|In Press||1. Baker, B.D. (2015) School Finance and the Distribution of Equal Educational Opportunity in the Post-Recession U.S. Journal of Social Issues2. Baker, B.D., Libby, K., Wiley, K. (2015) Charter School Expansion & Within District Equity: Confluence or Conflict? Education Finance and Policy|
|2014||3. Baker, B.D. (2014) America’s Most Financially Disadvantaged Local Public School Districts. Journal of School Business Management. 26 (2) 10-19[i]4. Baker, B. D. (2014). Evaluating the recession’s impact on equity & adequacy of state school finance systems. Education Policy Analysis Archives, 22 (91) Retrieved [date], from http://epaa.asu.edu/ojs/article/view/15905. Green, P.C., Baker, B.D., Oluwole, J. (2014) How the Kansas Courts Have Permitted and May Remedy Racial Funding Disparities in the Aftermath of Brown. Washburn Law Journal6. Green, P.C., Baker, B.C., Oluwole, J. (2014) Having it Both Ways: How Charter Schools try to Obtain Funding of Public Schools and the Autonomy of Private Schools. Emory Law Journal 63 (2) 303-338|
|2013||7. Baker, B.D., Taylor, L., Chambers, J., Levin, J., Blankenship, C. (2013) Adjusted Poverty Measures and the Distribution of Title I Aid: Does Title I Really Make the Rich States Richer? Education Finance and Policy 8(3) 394-4178. Baker, B.D., Green, P.C., Oluwole, J. (2013) The legal consequences of mandating high stakes decisions based on low quality information: Teacher Evaluation in the Race-to-the-Top Era. Education Policy Analysis Archives|
|2012||9. Baker, B.D., Welner, K.G. (2012) Evidence and Rigor: Scrutinizing the Rhetorical Embrace of Evidence-based Decision-making. Educational Researcher 41 (3) 98-10110. Green, P.C., Baker, B.D., Oluwole, J. (2012) Legal implications of dismissing teachers on the basis of value-added measures based on student test scores. BYU Education and Law Journal 2012 (1)11. Baker, B.D. (2012) Re-arranging deck chairs in Dallas: Contextual constraints on within district resource allocation in large urban Texas school districts. Journal of Education Finance 37 (3) 287-315|
|2011||12. Baker, B.D. (2011) Exploring the Sensitivity of Education Costs to Racial Composition of Missouri School Districts. Peabody Journal of Education (special issue)13. Baker, B.D., Welner, K. (2011) School Finance and Courts: Does Reform Matter, and How Can We Tell? Teachers College Record 113 (11) p. –14. Fuller, E., Young, M.D., Baker, B.D. (2011) Do Principal Preparation Programs Influence Student Achievement through the Building of Teacher Team Qualifications by the Principal? An Exploratory Analysis. Educational Administration Quarterly 46 (5)|
PUBLISHED POLICY PAPERS/BRIEFS
|In Press||1. Baker. B.D., Farrie, D., Sciarra, D. (in press) Mind the Gap: 20 years of progress and retrenchment in school funding & achievement gaps. Princeton, NJ. Educational Testing Service|
|2014||2. Baker, B.D. (2014) Improving the Grade: How Localities (in States that Penalize School Absences) Can Support Student Health, School Attendance, and Educational Achievement. http://changelabsolutions.org/sites/default/files/School-Financing_LocalPolicymakers_FINAL_09302014.pdf3. Baker, B.D. (2014) Not Making the Grade: How Financial Penalties for School Absences Hurt Districts Serving Low-Income, Chronically Ill Kids http://changelabsolutions.org/sites/default/files/School-Financing_StatePolicymakers_FINAL_09302014.pdf4. Baker, B.D., Levin, J. (2014) Educational Equity, Adequacy, and Equal Opportunity in the Commonwealth: An Evaluation of Pennsylvania’s School Finance System. American Institutes for Research/William Penn Foundation. http://www.air.org/sites/default/files/downloads/report/AIR-EEAEO%20in%20the%20Commonwealth%20-%20Full%20Report%2010-09-14.pdf5. Baker, B.D. (2014) America’s Most Financially Disadvantaged School Districts and How They Got That Way. Washington, DC: Center for American Progress. http://cdn.americanprogress.org/wp-content/uploads/2014/07/BakerSchoolDistricts.pdf6. Baker, B.D., Farrie, D., Sciarra, D. (2014) Is School Funding Fair? 2013 Edition. Education Law Center of New Jersey, Rutgers Graduate School of Education & Educational Testing Service
7. Baker, B.D. (2013) Evaluating New York State’s School Finance System. New York State Association of Small City School Districts.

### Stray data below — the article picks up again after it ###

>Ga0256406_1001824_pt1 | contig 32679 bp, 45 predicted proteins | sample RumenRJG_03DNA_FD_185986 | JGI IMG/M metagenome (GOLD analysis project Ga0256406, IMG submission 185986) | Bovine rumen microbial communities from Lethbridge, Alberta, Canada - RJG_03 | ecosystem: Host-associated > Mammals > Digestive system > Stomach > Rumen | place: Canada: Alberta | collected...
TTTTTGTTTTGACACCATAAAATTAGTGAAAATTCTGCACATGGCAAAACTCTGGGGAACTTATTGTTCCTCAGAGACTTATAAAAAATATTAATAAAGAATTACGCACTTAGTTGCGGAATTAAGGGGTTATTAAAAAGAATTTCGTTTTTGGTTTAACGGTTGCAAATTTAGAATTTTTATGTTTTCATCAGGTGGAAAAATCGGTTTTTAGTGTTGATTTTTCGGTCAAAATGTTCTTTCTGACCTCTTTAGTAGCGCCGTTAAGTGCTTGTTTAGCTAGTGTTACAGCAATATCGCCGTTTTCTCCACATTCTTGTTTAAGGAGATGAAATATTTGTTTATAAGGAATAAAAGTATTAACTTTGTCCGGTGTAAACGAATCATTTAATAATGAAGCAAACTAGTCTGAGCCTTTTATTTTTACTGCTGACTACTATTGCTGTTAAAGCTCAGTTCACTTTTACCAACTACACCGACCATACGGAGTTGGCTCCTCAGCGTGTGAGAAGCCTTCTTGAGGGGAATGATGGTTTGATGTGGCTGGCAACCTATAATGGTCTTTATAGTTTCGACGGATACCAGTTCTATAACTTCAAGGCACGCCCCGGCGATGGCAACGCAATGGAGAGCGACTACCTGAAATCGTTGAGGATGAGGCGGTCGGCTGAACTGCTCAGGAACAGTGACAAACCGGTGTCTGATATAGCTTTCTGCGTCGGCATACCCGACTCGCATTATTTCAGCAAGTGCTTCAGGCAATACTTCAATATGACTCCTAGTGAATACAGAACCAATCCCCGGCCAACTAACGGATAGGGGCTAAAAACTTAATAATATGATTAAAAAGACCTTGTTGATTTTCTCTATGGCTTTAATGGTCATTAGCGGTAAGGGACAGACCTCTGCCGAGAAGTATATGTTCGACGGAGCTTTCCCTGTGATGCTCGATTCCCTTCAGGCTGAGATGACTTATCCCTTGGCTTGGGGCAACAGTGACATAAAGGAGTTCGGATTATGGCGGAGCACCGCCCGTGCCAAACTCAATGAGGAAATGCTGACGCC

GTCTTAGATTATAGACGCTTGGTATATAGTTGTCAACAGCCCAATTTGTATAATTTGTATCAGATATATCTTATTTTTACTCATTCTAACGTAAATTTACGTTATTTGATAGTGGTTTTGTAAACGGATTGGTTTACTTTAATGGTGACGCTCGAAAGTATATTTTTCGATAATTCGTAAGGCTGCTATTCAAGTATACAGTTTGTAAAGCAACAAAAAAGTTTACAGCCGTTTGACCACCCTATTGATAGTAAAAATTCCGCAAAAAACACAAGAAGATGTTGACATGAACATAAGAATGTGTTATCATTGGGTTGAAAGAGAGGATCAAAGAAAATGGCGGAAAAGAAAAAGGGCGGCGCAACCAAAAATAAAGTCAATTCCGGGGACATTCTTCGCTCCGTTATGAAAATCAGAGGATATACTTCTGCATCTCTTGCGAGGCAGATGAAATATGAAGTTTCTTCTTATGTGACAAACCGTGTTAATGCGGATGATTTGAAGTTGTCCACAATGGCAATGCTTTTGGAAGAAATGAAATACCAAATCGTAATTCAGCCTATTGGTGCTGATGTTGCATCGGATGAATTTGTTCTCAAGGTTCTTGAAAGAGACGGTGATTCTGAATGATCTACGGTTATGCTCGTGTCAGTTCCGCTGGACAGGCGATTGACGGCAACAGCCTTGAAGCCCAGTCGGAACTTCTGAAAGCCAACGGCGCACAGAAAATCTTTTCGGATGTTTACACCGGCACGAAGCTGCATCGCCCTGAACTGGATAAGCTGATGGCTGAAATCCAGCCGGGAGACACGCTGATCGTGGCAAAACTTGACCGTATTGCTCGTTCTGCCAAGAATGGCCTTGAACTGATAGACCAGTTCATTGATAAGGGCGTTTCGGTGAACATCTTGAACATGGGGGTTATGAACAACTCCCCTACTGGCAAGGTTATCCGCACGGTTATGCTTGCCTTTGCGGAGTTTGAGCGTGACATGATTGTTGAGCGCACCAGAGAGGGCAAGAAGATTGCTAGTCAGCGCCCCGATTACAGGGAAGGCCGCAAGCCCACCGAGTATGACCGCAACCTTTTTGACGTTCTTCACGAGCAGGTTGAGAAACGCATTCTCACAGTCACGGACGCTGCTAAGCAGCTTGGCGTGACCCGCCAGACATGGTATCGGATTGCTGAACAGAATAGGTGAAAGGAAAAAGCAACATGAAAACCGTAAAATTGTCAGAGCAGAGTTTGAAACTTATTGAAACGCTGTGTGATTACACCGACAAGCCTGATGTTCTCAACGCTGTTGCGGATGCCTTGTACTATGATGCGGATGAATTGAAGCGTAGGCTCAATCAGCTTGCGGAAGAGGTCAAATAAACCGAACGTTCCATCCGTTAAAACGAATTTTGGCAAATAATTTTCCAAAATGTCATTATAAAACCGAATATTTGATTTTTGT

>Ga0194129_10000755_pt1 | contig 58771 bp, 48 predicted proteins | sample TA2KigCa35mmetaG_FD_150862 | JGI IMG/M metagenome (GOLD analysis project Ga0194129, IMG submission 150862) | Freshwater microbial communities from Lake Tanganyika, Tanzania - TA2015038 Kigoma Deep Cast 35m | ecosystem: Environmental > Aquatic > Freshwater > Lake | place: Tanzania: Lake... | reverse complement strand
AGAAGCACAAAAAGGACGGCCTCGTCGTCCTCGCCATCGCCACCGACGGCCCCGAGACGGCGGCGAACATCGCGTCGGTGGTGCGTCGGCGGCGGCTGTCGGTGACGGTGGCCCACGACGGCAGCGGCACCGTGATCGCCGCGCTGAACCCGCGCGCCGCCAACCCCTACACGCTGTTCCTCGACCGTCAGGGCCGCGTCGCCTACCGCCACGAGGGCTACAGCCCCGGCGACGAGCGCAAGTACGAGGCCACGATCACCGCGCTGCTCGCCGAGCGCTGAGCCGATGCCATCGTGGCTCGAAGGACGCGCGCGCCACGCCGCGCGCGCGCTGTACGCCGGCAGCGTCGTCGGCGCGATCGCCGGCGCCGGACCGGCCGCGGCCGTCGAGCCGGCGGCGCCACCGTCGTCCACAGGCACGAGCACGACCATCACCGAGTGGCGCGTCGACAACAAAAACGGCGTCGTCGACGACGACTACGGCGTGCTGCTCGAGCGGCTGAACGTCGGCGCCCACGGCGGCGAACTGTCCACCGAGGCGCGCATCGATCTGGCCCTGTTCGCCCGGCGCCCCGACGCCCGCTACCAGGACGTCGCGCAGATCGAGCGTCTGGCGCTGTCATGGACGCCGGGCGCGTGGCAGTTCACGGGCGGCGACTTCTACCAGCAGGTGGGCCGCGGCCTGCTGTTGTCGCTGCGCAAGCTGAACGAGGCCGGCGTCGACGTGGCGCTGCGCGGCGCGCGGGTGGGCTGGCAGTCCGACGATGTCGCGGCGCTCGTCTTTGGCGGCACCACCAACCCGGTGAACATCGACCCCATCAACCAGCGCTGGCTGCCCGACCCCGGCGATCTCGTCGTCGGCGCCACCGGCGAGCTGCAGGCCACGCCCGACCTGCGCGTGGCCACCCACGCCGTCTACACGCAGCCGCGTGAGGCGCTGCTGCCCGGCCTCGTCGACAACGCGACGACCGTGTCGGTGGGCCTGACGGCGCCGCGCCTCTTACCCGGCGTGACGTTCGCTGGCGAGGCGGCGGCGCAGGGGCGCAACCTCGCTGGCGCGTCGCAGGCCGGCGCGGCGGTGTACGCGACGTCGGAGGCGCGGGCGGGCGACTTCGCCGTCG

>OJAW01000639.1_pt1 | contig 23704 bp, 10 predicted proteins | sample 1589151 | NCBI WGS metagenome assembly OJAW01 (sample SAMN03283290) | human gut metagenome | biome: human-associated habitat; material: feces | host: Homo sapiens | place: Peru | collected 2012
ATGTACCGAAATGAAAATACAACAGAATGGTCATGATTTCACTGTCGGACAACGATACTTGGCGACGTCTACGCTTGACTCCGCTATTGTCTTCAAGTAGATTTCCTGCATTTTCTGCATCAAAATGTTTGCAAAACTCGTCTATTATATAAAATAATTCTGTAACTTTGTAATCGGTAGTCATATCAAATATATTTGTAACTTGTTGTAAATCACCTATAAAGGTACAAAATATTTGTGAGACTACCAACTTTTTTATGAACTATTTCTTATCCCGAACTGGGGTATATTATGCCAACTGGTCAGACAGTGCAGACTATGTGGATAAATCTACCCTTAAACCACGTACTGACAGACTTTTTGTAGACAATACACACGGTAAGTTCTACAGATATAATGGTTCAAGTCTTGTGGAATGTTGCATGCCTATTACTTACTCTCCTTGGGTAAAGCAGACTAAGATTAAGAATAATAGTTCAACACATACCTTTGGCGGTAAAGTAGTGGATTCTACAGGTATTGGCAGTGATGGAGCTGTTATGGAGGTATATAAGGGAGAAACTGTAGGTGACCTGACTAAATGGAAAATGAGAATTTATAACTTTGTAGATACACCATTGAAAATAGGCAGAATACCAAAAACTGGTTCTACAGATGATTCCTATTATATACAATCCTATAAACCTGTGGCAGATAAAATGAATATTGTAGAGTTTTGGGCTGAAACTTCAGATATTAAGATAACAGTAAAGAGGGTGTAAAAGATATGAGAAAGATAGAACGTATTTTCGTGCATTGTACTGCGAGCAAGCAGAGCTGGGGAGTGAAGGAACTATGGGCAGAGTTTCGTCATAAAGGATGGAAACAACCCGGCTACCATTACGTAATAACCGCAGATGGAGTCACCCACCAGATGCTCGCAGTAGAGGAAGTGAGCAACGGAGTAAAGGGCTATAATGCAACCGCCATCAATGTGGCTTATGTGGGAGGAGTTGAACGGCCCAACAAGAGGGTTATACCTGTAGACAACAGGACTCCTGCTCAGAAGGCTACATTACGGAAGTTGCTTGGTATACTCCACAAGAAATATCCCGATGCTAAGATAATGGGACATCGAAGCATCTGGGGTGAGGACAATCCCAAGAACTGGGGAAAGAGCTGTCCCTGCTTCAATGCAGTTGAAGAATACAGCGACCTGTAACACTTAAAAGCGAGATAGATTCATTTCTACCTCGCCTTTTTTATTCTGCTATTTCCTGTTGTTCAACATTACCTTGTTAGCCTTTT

|2013||8. Baker, B.D. (2013) Poverty, Children’s Health & Public School Funding: Consequences of conditioning state aid for schools on attendance. ChangeLab Solutions9. Coley, R., Baker, B.D. (2013) Poverty and Education: Finding the Way Forward. ETS Center for Research on Human Capital and Education. Princeton, NJ: Educational Testing Service http://www.ets.org/s/research/pdf/poverty_and_education_report.pdf10. Baker, B.D., Bathon, J. (2013) School Finance 2.0: Crafting Responsible State Policies for the Financing of Online and Virtual Schooling. Boulder, CO: National Education Policy Center http://nepc.colorado.edu/publication/financing-online-education|
|2012||11. Baker, B.D., Corcoran, S.P.(2012) The Stealth Inequalities of School Funding: How Local Tax Systems and State Aid Formulas Undermine Equality. Washington, DC. Center for American Progress. http://www.americanprogress.org/wp-content/uploads/2012/09/StealthInequities.pdf12. Baker, B.D., Sciarra, D., Farrie, D. (2012) Is School Funding Fair? Second Edition, June 2012. http://schoolfundingfairness.org/National_Report_Card_2012.pdf13. Baker, B.D., Libby, K., & Wiley, K. (2012). Spending by the Major Charter Management Organizations: Comparing charter school and local public district financial resources in New York, Ohio, and Texas. Boulder, CO: National Education Policy Center. Retrieved [date] from http://nepc.colorado.edu/publication/spending-major-charter.14. Clifford, M., Condon, C., Greenberg, A., Williams, R., Gerdeman, R.D., Fetters, J., and Baker, B. (2012). A descriptive analysis of the principal workforce in Wisconsin (Issues & Answers Report, REL 2012–No. 135). Washington, DC: U.S. Department of Education, Institute of Education Sciences, National Center for Education Evaluation and Regional Assistance, Regional Educational Laboratory Midwest. Retrieved from http://ies.ed.gov/ncee/edlabs.15. Baker, B.D. (2012) Revisiting the Age Old Question: Does Money Matter in Education. Shanker Institute. http://www.shankerinstitute.org/images/doesmoneymatter_final.pdf|
|2011||16. Baker, B.D., Welner, K.G. (2011) Productivity Research, the U.S. Department of Education, and High-Quality Evidence. Boulder, CO: National Education Policy Center. Retrieved [date] from http://nepc.colorado.edu/publication/productivity-research.17. Baker, B.D. & Ferris, R. (2011). Adding Up the Spending: Fiscal Disparities and Philanthropy among New York City Charter Schools. Boulder, CO: National Education Policy Center. Retrieved [date] from http://nepc.colorado.edu/publication/NYC-charter-disparities.|
Policy Brief on State Aid in New York (Summer 2011) NY Aid Policy Brief_Fall2011_DRAFT6
A Few Old, Hard to Find &/or Out of Print Items
Private Management of Public Schools in Baltimore (1996) eai
History of the Rising State Role in Kansas and How it Led to Embedded Inequities Rising State Role in Kansas-R2_formatted